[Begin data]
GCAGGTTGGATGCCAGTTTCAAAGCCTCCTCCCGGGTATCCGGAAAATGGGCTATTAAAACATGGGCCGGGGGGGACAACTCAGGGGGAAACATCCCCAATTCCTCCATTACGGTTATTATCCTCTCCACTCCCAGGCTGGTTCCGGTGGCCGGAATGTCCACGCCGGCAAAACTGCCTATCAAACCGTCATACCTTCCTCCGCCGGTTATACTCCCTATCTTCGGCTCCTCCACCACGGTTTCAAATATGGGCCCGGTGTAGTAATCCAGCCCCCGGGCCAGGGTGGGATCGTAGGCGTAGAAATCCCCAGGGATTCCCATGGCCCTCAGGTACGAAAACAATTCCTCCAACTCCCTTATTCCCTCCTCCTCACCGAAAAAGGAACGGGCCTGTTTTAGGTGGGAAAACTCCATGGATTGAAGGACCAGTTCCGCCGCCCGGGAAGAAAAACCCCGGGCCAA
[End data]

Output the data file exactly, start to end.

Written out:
GCAGGTTGGATGCCAGTTTCAAAGCCTCCTCCCGGGTATCCGGAAAATGGGCTATTAAAACATGGGCCGGGGGGGACAACTCAGGGGGAAACATCCCCAATTCCTCCATTACGGTTATTATCCTCTCCACTCCCAGGCTGGTTCCGGTGGCCGGAATGTCCACGCCGGCAAAACTGCCTATCAAACCGTCATACCTTCCTCCGCCGGTTATACTCCCTATCTTCGGCTCCTCCACCACGGTTTCAAATATGGGCCCGGTGTAGTAATCCAGCCCCCGGGCCAGGGTGGGATCGTAGGCGTAGAAATCCCCAGGGATTCCCATGGCCCTCAGGTACGAAAACAATTCCTCCAACTCCCTTATTCCCTCCTCCTCACCGAAAAAGGAACGGGCCTGTTTTAGGTGGGAAAACTCCATGGATTGAAGGACCAGTTCCGCCGCCCGGGAAGAAAAACCCCGGGCCAA